Though we cannot cure Asthma, its symptoms can be controlled by us.
Asthma is a respiratory condition that causes the airways to narrow and swell, besides generating excess mucus, making breathing difficult, resulting in coughing, whistling (wheezing) on exhalation, and shortness of breath.
Asthma may be a mild annoyance for some people. However, for some, it can be a massive concern that prevents them from carrying out their everyday lives and can even lead to a life-threatening asthma attack.
During an asthma attack, airways linings swell, which causes air passages to narrow and reduces airflow into and out of the lungs. Asthma symptoms differ from person to person. One may have infrequent asthma attacks or face symptoms at specific times like while exercising — or experience frequent chronic asthma signs like-
- Breathing troubles.
- Tightness and pain experienced in the chest.
- Wheezing is commonly seen in children who have asthma.
- Shortness of breath and coughing making it difficult to sleep.
World Asthma Day
The Global Initiative for Asthma (GINA) helps organize World Asthma Day (WAD) every year on the first Tuesday in May to raise awareness about asthma and its care around the world. Even during the ongoing COVID -19 pandemic, GINA encourages asthmatics to practise good hand washing hygiene, maintain social distance, and not skip their asthma medications as prescribed by their doctor.
Types of Asthma
- Adult-Onset Asthma
Adult-Onset asthma happens when a doctor has diagnosed asthma in adults over 20. The factors include different illnesses, viruses, or infections or even a bad cold or a bout with the flu. Though smoking does not cause adult-onset asthma; however, it may provoke asthma symptoms among smokers and second-hand smokers.
- Allergic Asthma
The most common form of asthma is allergic asthma. You may have allergic asthma if you have trouble breathing during allergy season. About 90 percent of children with asthma have allergies, compared to just 50 percent of adults with asthma. Inhaling allergens (or allergy triggers) such as pollen, dust mites, or mold causes allergic asthma symptoms.
- Asthma-COPD Overlap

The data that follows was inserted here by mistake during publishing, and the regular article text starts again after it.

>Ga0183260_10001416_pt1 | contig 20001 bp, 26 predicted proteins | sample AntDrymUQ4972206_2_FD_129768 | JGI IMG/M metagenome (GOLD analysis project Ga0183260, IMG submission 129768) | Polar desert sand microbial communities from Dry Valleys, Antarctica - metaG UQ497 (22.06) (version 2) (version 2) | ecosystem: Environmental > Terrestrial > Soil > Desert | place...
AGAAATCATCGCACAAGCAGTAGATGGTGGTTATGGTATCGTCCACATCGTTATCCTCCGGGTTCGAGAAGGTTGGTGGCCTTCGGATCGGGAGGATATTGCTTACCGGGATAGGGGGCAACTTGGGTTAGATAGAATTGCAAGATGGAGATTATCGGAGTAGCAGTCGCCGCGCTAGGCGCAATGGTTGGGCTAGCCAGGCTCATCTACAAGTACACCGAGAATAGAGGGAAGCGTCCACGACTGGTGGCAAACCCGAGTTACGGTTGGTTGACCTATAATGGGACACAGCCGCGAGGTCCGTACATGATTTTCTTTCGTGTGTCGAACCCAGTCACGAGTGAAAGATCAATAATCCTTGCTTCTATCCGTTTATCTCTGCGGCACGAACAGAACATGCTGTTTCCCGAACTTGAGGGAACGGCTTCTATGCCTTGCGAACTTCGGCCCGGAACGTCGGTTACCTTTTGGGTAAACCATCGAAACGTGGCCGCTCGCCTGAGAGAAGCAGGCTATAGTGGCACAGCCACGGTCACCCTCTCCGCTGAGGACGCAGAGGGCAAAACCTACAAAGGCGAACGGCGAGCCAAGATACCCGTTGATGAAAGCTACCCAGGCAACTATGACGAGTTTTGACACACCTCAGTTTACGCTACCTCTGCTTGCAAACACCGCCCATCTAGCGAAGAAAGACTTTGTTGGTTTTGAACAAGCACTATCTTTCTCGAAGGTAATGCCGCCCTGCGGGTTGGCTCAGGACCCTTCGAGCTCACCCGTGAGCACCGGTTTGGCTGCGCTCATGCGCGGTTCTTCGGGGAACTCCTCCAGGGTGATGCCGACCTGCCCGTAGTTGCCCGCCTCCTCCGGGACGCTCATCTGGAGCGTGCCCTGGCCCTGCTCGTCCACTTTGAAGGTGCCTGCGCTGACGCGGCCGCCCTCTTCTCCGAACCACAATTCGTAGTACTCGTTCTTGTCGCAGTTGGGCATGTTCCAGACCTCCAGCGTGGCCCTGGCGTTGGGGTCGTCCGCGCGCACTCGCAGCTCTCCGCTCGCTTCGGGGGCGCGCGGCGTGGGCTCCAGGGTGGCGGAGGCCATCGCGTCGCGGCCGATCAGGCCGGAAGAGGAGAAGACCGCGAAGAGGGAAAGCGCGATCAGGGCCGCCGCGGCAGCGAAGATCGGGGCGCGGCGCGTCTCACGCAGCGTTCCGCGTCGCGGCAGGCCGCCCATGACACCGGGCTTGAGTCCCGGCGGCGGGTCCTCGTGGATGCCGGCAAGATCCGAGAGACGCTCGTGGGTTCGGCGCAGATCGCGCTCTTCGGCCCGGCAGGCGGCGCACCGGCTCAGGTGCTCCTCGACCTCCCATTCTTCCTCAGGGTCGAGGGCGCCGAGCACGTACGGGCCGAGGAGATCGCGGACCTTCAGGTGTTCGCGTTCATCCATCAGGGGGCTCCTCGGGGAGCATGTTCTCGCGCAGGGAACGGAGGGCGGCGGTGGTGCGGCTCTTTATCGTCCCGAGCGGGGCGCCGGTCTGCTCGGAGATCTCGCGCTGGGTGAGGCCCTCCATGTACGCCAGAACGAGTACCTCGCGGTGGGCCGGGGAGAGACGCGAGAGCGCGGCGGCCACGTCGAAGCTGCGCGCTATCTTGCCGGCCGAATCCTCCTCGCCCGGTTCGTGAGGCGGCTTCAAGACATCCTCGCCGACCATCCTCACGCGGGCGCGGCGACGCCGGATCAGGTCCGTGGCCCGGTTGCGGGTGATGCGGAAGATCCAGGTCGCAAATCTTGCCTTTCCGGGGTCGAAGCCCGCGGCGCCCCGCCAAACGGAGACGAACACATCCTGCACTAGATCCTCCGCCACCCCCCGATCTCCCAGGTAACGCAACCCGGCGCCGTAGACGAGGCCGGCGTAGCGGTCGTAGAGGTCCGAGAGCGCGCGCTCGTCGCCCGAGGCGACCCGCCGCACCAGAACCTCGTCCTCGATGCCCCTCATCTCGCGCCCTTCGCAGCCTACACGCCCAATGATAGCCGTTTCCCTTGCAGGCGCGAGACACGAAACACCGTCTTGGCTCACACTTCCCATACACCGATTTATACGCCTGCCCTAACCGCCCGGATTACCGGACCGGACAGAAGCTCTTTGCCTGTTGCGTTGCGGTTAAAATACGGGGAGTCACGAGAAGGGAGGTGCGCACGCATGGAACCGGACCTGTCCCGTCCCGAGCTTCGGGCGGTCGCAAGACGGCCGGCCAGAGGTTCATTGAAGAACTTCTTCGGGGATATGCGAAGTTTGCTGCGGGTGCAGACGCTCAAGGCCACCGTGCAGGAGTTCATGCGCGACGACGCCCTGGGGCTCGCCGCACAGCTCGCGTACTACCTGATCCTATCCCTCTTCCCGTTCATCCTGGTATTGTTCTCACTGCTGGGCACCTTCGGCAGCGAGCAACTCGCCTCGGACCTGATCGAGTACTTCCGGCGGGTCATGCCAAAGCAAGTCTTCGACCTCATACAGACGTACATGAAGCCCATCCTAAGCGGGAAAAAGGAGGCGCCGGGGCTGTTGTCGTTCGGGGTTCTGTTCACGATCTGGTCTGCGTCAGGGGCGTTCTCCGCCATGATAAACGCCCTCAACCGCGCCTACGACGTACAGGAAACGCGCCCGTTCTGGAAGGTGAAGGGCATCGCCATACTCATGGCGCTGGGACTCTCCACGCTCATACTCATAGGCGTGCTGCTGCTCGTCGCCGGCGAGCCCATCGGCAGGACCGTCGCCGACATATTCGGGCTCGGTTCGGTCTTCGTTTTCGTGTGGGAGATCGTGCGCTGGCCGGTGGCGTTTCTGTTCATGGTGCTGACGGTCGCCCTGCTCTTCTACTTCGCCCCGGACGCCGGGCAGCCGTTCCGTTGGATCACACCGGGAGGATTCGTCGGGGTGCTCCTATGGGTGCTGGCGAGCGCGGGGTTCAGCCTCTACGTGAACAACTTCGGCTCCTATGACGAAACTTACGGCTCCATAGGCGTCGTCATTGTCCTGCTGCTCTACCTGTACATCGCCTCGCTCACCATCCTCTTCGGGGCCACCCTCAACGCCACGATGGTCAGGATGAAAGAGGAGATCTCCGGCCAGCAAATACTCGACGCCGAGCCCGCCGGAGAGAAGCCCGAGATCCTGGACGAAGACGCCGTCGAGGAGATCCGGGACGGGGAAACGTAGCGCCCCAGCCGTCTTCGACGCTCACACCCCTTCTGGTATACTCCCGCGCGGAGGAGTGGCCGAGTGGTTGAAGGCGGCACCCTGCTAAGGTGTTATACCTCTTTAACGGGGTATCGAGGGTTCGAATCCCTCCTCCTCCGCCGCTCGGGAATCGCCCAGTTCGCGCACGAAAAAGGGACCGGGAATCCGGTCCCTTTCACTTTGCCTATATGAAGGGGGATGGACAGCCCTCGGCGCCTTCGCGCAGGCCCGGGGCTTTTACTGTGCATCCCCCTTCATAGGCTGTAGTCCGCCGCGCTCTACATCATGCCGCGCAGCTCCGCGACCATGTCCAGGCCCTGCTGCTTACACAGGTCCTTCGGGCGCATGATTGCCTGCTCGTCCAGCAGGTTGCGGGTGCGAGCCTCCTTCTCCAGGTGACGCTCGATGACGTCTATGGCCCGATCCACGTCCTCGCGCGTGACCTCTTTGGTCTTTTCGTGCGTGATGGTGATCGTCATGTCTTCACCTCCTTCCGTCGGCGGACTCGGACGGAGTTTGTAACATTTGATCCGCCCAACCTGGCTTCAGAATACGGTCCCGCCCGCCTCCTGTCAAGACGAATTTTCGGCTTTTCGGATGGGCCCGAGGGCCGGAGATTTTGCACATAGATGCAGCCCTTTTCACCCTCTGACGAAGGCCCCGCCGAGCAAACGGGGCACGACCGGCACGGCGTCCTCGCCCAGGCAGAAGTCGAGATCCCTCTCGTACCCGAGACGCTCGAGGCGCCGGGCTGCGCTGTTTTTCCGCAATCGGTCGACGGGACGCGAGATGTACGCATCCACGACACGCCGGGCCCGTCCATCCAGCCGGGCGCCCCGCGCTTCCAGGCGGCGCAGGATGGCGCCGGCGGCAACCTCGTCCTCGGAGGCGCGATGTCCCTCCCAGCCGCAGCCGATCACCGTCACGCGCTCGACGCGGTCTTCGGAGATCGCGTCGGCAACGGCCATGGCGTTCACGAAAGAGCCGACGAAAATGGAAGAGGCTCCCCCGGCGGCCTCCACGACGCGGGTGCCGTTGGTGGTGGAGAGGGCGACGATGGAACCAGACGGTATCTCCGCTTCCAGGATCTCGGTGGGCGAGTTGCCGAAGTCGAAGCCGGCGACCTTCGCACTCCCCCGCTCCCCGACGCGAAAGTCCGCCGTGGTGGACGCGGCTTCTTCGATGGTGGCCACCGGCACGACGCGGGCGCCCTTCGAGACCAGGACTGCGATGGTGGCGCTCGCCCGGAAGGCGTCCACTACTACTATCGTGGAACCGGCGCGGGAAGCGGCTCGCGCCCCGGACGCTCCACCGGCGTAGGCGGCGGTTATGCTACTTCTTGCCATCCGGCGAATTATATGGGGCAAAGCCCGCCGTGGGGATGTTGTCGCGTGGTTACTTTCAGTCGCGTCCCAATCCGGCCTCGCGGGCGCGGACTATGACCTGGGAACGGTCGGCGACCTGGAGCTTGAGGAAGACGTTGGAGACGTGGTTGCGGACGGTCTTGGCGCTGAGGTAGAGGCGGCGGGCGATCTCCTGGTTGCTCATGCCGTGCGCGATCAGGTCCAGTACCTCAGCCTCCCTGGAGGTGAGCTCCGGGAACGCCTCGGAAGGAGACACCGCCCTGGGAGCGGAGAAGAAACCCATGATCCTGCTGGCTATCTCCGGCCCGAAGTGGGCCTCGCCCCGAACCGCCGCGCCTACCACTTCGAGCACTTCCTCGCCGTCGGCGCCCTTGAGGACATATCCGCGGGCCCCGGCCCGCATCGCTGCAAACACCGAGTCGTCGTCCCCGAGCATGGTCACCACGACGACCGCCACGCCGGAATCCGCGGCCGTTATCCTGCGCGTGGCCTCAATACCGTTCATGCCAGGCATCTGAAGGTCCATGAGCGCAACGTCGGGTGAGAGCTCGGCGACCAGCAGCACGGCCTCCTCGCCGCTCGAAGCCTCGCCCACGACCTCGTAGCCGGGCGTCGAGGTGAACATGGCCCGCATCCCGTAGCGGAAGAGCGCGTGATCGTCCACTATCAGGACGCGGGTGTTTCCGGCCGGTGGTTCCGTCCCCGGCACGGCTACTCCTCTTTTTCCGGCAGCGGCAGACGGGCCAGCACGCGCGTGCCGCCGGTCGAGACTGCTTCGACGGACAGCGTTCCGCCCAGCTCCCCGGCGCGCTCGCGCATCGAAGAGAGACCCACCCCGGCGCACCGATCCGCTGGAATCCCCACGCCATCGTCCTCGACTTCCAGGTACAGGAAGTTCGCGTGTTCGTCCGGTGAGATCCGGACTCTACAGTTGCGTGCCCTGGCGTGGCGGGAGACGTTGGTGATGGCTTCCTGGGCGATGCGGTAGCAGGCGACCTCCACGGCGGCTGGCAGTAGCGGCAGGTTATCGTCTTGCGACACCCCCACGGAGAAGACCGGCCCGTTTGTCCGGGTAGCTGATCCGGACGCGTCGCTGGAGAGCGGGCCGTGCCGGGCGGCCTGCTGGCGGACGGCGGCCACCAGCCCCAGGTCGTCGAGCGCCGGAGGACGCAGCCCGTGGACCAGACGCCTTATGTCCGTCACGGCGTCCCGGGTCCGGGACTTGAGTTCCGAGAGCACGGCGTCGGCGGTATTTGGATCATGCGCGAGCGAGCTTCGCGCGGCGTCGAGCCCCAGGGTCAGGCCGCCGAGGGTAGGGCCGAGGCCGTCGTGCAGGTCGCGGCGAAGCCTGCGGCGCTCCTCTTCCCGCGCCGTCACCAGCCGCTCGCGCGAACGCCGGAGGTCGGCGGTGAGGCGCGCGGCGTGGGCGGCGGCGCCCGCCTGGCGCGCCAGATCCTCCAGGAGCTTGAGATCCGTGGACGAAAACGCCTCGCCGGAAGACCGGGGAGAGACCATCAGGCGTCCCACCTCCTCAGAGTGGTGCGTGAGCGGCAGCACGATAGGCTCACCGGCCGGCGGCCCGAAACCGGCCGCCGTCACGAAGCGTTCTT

When a person has asthma and chronic obstructive pulmonary disease (COPD), they develop asthma-COPD overlap syndrome (ACOS- COPD). Persistent airflow restriction with asthma symptoms is a sign of ACOS.
- Exercise-Induced Bronchoconstriction (EIB)
Exercise-induced bronchoconstriction, or EIB “exercise-induced asthma”, is seen when one experiences breathing troubles, start’s wheezing, or coughing while exercising. While EIB affects up to 90% of people with asthma, not everyone with EIB may develop asthma.
- Nonallergic Asthma
Intrinsic asthma (also known as nonallergic asthma) develops later in life as a result of recurrent upper and lower respiratory tract infections. Weather conditions, exercise, illnesses, and stress are all causes of nonallergic asthma.
- Occupational Asthma
Occupational asthma happens at the workplace when a person inhales harmful chemical fumes, gases, dust, or other substances. In occupational asthma, the substances commonplace in the workplace cause the airways of the lungs to swell and narrow, which leads to wheezing attacks, shortness of breath, coughing, and chest tightness.
Risk group for Asthma
- Asthma can impact people of all ages, including children, adolescents, adults, and the elderly.
- Though asthma is not infectious, seasonal viral respiratory infections like the common cold and flu can trigger asthma.
- In children, asthma frequently triggers allergy. However, asthma, which starts in adulthood, is less allergic.
- In conditions of controlled asthma, asthma subjects can even perform well in sports.
- Asthma controllable drugs include low-dose inhaled steroids.
- Asthma triggers include cold air, extreme emotional arousal such as anger or fear, and physical exercise, certain medications (such as beta-blockers which are used to treat high blood pressure, heart conditions, aspirin, non-steroid anti-inflammatory drugs, and migraine).
How is Covid and Asthma related?
According to a growing body of research on Covid-19, the virus’s correlation to asthma is much more complicated than experts predicted.
For people with asthma, the COVID-19 virus may be hazardous. Asthmatics should be aware that they are not at an increased risk of contracting coronavirus. However, they must be extra cautious in shielding themselves from the infection by washing their hands, using facemasks, practising social distancing and staying away from sick people. COVID-19 symptoms may be more severe, and those with asthma may have worse outcomes. To avoid asthma exacerbations, people with asthma should continue to take their prescribed medications.